Low-performing employees -- from executives to entry-level workers -- likely won't see their paychecks rise much next year. But for high performers, raises will remain in line with 2008 increases as employers intensify the trend of reserving the bulk of pay raises for top talent.
"Companies are trying to use their money more wisely," said Steve Gross, a global practice leader at Mercer LLC, a New York human-resources consulting firm, which released its annual U.S. compensation report Thursday.
In the past, subpar workers might have expected to see a salary increase just below the average raise. But Mercer's study suggests that employers are shifting what little they have to offer in the way of merit raises to their top performers.
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Mercer looked at pay practices for more than 12 million employees at 1,039 midsize and large U.S. firms with average annual revenue of $5.9 billion. Employers said they plan to give their highest-rated workers -- an estimated 14% of their work forces -- an average merit increase of 5.6% in 2009. The lowest performers, who represent 7% of workers, are likely to receive just a 0.6% salary upgrade.
Top performers are likely to receive higher bonuses this year, too. For executives in this category, the payouts in 2008 are estimated to be 66% of their base pay, and for managers, 36%. By contrast, low performers are likely to receive bonuses of 20% for executives and 8% for managers.
In general, workers overall are likely to receive slightly lower salary increases next year, the study shows. The average raise for all workers is expected to be 3.7% in 2009, compared with the 3.8% they received in 2008. Executive-level employees are projected to fare better, with their salaries rising on average 3.9%, Mercer reports.
The projections are slightly more promising than those in a report released last month by consulting firm Watson Wyatt Worldwide Inc., which found that employers are expected to boost base pay by an average of 3.5% next year. Another study, due out later this month from consulting firm Hewitt Associates Inc., suggests this figure will be closer to 3.8%.
With the inflation rate expected to remain high -- upwards of 3% in 2009, by some estimates -- the average person might not feel much of a boost to his wallet. Instead, increases in the cost of everything from gasoline to groceries are likely to eat up most of the gains, said Kenan Abosch, North American compensation practice leader at Hewitt. "Most employees this year will feel a crunch between the income they're taking home and their daily expenses," he said.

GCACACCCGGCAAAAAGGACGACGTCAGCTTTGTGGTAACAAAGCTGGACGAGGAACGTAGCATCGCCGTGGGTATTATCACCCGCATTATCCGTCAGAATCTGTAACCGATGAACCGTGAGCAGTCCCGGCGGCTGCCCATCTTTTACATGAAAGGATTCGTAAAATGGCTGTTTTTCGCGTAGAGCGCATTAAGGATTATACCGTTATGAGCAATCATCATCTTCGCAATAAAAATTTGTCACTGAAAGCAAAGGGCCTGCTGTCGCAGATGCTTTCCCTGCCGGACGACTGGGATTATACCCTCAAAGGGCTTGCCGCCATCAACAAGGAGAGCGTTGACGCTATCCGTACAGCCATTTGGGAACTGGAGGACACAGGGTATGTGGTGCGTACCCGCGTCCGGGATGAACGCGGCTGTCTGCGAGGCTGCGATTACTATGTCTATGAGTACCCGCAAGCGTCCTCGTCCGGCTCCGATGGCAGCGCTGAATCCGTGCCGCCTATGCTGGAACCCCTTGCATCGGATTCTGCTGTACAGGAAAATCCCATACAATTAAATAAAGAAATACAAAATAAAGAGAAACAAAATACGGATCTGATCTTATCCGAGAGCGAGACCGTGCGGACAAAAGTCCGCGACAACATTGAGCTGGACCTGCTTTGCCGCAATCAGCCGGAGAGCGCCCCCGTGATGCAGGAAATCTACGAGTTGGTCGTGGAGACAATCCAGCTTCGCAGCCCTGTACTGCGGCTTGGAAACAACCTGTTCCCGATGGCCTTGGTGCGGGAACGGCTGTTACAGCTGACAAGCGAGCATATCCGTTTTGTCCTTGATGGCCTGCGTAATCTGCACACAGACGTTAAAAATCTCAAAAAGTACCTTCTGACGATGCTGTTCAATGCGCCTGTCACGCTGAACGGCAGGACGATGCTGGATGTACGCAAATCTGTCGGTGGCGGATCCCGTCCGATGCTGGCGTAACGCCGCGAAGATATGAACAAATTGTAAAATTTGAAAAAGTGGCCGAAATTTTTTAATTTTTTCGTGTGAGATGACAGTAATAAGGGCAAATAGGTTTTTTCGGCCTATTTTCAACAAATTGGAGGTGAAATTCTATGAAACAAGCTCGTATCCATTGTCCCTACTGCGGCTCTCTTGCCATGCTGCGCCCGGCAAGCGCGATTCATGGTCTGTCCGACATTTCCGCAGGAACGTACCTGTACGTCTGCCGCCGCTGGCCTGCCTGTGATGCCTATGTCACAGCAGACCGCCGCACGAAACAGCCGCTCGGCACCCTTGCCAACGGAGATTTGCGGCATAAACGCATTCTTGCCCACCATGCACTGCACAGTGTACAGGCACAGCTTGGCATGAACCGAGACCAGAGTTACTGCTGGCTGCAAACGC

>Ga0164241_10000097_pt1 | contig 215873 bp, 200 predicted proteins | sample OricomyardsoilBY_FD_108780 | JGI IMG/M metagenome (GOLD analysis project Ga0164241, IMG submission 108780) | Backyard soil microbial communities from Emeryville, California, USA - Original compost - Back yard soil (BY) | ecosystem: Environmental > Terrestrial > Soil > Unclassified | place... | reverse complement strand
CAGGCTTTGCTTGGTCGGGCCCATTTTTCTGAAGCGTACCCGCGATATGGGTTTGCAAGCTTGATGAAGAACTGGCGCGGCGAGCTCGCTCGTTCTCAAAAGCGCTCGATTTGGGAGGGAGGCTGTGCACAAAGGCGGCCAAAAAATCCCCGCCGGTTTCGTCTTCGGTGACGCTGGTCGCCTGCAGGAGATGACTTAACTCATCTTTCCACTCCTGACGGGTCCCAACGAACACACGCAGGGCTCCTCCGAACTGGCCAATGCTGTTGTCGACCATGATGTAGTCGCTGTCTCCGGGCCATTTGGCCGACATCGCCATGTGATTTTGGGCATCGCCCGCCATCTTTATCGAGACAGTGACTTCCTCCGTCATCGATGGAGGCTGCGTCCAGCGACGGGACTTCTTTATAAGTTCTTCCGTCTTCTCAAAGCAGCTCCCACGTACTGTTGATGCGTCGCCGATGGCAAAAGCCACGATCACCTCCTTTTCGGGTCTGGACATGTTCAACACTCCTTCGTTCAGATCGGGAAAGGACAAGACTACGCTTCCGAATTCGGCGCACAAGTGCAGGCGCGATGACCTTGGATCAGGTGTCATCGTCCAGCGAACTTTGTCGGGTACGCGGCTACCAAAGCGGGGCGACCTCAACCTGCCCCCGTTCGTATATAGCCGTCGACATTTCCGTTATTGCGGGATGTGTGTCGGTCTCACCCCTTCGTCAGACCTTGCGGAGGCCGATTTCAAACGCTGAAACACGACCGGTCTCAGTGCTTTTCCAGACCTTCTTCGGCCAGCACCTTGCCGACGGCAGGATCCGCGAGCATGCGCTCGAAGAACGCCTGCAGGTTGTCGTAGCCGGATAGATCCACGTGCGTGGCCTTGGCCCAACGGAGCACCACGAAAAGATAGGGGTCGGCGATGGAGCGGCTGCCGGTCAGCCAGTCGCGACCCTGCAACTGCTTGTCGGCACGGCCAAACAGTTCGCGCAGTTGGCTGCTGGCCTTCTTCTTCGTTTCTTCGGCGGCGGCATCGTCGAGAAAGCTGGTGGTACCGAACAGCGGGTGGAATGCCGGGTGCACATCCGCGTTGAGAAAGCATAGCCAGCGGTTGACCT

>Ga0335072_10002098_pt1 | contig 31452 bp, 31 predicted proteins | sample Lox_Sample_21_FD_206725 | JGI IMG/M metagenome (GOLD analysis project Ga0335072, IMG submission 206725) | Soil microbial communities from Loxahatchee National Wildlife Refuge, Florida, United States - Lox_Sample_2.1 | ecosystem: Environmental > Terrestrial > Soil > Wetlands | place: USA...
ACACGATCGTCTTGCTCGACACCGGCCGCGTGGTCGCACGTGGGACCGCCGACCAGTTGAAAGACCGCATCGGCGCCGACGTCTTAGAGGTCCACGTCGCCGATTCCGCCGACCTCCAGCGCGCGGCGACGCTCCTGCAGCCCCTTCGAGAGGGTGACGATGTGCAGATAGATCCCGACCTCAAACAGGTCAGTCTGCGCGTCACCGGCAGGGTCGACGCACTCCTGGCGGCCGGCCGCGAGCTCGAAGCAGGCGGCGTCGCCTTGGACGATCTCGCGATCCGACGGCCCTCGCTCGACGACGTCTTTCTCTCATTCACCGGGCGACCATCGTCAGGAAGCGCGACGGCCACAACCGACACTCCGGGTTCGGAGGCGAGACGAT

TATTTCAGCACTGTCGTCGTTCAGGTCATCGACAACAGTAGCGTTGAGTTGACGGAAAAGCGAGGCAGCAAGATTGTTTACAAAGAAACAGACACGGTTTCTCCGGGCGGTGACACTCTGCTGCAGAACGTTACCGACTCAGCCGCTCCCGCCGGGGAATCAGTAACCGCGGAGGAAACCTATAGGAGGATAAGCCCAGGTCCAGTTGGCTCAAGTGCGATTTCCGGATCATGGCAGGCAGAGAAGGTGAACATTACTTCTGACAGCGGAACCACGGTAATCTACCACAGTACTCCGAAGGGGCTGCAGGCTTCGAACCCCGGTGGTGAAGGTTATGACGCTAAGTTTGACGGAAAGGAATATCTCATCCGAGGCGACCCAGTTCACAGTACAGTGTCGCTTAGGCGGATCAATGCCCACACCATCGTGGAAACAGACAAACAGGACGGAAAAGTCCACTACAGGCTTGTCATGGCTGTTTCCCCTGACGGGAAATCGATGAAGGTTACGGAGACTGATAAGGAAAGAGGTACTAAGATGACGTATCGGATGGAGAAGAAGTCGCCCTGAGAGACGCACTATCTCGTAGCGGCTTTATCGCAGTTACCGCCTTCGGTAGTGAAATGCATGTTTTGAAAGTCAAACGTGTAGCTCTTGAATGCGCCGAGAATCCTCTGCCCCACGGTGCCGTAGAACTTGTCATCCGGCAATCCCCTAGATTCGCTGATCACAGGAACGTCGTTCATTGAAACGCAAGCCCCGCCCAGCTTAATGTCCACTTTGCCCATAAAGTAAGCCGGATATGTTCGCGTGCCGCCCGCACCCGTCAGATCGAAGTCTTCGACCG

At the same time, incentive-based payouts tied to performance are becoming more common. According to Mercer's study, 86% of organizations give workers bonuses, and since 2005, 23% have increased the number of those eligible per level along the corporate ladder. Further, 24% of organizations reported they have extended bonuses to workers at more levels.
In addition to these bonuses, the number of employers offering referral bonuses to workers has more than doubled in the past three to five years. And employers said they still will dole out one-time cash awards to employees who exceed expectations or achieve a major milestone, according to Mercer's study.
Cash awards typically are given out on the spot, which is particularly effective for motivating workers to achieve better results, said Brooks Holtom, assistant professor of management at Georgetown University's McDonough School of Business. "The closer the reward is to the actual performance, the stronger the reinforcing effect," he said.
Hewitt's Mr. Abosch said he is surprised so many companies are sticking with bonus payouts. "If we're in an economic downturn and company performance is down for a lot of organizations, funding should also be down for a lot of bonus programs," he said. Employers may be giving out bonuses anyway, "because they're worried about morale and turnover."
Mercer's study also shows differences in average merit increases for employees depending on the industry in which they work. Those in the oil and gas sector, business-process outsourcing, and business and professional services are expected to gain average increases of 5.0%, 4.7% and 4.2%, respectively. Workers employed in banking, education, durable goods and retail are anticipated to receive increases of about 3.5%.
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